Directed by Greg Tiernan and Conrad Vernon, co-written by Matt Lieberman, Erica Rivinoja and Pamela Pettler. The eccentrically macabre family moves to a bland suburb where Wednesday Addams’ friendship with the daughter of a hostile and conformist local reality show host exacerbates conflict between the families. Voiced by: Oscar Isaac, Charlize Theron, Chloë Grace Moretz, Finn Wolfhard, Nick Kroll, Snoop Dogg, Bette Midler, Allison Janney, Martin Short, Catherine O’Hara, Tituss Burgess, Jenifer Lewis and Elsie Fisher.
Tackling a beloved family that’s been around for over 80 years, from satirical cartoon to television to film, each platform has embraced their oddities and shared them with audiences of all ages, and trying to recapture that is a tall task. To cut to the chase, it’s a task that this film wasn’t prepared for and cannot meet. On paper, using the voices of such famed actors like Theron, Moretz and Wolfhard sounded like a great idea, and they certainly draw in viewers but not a single one of them has a strong enough personality to their voice, or an individuality to do justice to their respective characters. You’re taking personalities that are infamously different, unusual and a little twisted then giving them generic voices, that don’t reflect that at all. The romantic, baritone of Morticia, with her darkly flirtatious cadence is completely lost upon Theron, while Isaac does retain more of Gomez’s charm, it still doesn’t hit anywhere close to previous adaptations that provide the deeply devoted and poetic character. The only one of the characters that’s genuinely involved in the story and utterly fits is Allison Janney but that should be of no surprise to anyone, she has a strong voice full of emotion and personality and never disappoints.
Yet, it’s perhaps the least problematic part of the film’s confused representation of the family, it nearly obliterates their macabre sense of humour and replaces it with small glimpses within an empty story. The animation feels too shiny, perfect and clean to work well with characters such as these, it well reflects the suburban minions side of the story but jars against the Addams’. Then there’s the writing, not only is the story overly simplified and rushed, it’s completely outdated and full of references that only a very, very small handful of child viewers would ever comprehend. Early on there’s a reference to ‘Put the Lime in the Coconut’ a song which is rarely used these days given it’s nearly 40-years old and there’s also the Mister Rogers’ Neighbourhood theme song, a lot of it feels like jokes that might have been fitting for a child of the 70s or 80s, not 2019. It entirely feels out of touch with its audience, flashing it’s vibrant colours at them in order to distract from its lack of tone and plot. The plot goes really no further than the synopsis, it takes most of the runtime before it kicks in and lasts about 5-minutes, while their exploration of the family in the rest of its duration is completely unsatisfying. It has no form of subtlety in its message of non-judgement, it says it right out and again, only lasts very briefly.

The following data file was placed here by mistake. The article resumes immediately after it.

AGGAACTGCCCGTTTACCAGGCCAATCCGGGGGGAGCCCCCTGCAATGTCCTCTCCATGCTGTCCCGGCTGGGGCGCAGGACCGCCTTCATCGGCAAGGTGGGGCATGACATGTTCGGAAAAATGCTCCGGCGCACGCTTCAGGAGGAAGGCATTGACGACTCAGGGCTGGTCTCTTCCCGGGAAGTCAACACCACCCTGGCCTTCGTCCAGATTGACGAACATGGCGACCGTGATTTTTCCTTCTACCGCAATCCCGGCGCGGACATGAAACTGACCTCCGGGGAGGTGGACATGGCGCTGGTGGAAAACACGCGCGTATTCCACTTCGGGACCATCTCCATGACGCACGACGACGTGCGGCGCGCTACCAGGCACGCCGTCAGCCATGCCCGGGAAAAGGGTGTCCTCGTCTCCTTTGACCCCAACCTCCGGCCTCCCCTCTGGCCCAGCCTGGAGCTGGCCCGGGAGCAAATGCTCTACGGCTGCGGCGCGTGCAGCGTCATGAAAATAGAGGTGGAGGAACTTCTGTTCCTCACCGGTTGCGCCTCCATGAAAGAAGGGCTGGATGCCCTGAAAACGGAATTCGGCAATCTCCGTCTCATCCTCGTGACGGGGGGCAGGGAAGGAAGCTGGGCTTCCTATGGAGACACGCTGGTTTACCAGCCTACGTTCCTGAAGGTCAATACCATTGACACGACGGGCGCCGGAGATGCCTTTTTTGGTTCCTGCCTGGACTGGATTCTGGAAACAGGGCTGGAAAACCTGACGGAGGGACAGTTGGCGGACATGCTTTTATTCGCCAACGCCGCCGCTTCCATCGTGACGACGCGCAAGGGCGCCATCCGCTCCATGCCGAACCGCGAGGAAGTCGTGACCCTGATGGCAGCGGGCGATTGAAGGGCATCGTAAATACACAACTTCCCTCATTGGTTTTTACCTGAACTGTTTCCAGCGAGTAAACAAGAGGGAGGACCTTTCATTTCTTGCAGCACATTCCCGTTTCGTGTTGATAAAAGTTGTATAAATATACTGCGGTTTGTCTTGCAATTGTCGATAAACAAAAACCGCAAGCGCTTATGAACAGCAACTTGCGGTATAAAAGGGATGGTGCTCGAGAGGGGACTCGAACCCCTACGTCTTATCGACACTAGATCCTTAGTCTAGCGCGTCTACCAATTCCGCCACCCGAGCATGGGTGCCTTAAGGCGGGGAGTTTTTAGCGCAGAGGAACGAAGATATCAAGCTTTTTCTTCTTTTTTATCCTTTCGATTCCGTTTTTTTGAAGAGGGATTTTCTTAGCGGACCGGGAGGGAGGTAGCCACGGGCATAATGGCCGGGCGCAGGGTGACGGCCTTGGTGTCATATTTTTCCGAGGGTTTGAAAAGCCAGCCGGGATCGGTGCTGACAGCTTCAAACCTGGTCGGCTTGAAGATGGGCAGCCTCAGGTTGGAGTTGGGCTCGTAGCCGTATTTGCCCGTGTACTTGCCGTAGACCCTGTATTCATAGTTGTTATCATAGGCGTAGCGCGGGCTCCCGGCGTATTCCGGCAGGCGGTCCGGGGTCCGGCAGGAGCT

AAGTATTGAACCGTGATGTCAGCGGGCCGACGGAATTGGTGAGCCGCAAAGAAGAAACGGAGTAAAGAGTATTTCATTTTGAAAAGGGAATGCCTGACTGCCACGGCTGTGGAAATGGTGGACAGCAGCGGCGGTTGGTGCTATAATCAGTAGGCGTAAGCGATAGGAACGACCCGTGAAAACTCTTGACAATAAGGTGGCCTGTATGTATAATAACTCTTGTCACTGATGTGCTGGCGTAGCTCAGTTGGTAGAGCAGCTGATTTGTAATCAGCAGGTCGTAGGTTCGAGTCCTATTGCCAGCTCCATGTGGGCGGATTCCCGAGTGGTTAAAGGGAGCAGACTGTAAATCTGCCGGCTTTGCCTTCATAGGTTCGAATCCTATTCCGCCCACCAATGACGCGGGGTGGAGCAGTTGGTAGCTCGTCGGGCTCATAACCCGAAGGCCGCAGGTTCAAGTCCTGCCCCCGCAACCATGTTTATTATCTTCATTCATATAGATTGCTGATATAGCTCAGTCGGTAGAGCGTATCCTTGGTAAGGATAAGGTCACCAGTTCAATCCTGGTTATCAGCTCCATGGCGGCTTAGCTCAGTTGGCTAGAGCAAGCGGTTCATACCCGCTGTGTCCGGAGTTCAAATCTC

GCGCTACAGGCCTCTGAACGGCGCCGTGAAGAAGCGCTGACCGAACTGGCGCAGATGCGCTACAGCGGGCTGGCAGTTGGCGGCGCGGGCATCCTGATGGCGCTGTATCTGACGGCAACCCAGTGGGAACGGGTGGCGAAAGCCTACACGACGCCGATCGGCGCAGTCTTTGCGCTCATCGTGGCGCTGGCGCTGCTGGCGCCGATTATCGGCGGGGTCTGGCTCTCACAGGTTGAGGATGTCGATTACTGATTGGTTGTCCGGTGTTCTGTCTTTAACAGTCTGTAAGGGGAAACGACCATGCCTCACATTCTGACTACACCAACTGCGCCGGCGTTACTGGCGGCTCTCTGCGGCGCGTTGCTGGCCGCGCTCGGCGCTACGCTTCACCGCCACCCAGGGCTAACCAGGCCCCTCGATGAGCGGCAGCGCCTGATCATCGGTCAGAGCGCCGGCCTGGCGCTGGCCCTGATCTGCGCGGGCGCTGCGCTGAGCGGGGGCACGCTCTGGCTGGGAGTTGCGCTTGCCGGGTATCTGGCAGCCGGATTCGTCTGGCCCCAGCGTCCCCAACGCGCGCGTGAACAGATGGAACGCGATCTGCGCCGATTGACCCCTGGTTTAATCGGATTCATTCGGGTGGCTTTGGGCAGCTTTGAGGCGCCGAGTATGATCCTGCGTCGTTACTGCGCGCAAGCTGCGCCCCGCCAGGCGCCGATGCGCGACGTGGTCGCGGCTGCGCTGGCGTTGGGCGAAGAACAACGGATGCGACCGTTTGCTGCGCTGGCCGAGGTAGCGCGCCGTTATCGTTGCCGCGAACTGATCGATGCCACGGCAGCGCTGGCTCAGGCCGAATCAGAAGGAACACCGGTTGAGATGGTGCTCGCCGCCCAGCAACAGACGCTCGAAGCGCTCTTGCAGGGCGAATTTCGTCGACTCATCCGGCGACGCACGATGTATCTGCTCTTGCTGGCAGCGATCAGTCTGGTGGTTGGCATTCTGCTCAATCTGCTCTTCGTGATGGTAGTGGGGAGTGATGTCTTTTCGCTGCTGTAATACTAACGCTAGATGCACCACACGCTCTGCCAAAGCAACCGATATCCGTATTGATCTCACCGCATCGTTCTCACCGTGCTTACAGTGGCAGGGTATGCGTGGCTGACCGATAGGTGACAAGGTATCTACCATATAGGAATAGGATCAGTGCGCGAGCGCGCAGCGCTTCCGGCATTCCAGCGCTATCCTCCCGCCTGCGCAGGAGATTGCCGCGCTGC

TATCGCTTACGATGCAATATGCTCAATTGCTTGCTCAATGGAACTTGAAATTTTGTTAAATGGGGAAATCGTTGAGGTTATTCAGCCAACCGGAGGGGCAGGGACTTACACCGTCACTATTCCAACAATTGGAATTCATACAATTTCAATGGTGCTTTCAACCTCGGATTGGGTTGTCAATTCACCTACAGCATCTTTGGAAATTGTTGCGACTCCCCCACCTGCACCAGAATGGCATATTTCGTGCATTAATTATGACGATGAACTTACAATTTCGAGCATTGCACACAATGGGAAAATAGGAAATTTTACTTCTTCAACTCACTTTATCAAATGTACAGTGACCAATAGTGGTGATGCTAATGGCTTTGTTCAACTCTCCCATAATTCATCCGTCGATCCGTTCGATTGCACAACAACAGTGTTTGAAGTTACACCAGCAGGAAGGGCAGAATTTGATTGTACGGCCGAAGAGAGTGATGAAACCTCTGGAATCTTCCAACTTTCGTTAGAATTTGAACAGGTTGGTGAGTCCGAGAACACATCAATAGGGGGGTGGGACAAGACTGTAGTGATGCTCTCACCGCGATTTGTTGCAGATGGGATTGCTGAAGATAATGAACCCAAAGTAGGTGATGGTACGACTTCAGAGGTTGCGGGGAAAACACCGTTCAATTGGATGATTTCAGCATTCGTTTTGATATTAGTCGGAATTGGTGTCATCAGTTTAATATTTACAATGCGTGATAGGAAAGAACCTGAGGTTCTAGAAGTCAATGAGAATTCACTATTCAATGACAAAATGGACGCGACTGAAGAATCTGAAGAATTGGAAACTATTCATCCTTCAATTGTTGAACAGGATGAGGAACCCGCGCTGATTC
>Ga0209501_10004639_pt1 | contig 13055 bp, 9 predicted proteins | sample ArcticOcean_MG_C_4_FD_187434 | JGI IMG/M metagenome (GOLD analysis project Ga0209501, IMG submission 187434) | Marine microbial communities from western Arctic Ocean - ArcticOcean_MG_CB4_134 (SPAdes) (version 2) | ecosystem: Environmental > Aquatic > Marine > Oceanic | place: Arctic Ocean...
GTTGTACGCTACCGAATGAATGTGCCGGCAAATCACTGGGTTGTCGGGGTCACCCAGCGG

Here they had an opportunity to appeal to all ages, to hit the younger generation with these weird and wonderful characters and give some nostalgia to the older generation but it’s difficult to see how this film will be enjoyed by more than just its youngest of viewers. Its meagre and oddly used origin of the family in the beginning does little to introduce them, especially given it takes place before the children are born. There’s also the utterly baffling choice to have Lurch singing R.E.M.’s ‘Everybody Hurts’, another outdated reference and something so far out of character that it makes zero sense how it found its way into the film, and the assumed emotional moment it’s trying to elicit is extremely forced. Perfectly reflected again by the entirely out of place highlight reel at the end of the film, which feels like it’s trying to trick the audience into thinking they enjoyed the film.
The Addams Family does a disservice to those that came before it, while with some work it could have potentially made a better television series than film, there are too many elements that worked on paper but didn’t in reality. Despite having four writers to its credit, there’s nothing to grab onto, no personality or sense of humour and only a flimsy plot. There’s a huge amount of talented actors who have lent their voices to this project but again, it does a disservice and too many of them aren’t suited to the characters they’ve been given. It’s a classic case of a swing and a miss, they took a chance and it didn’t pay off.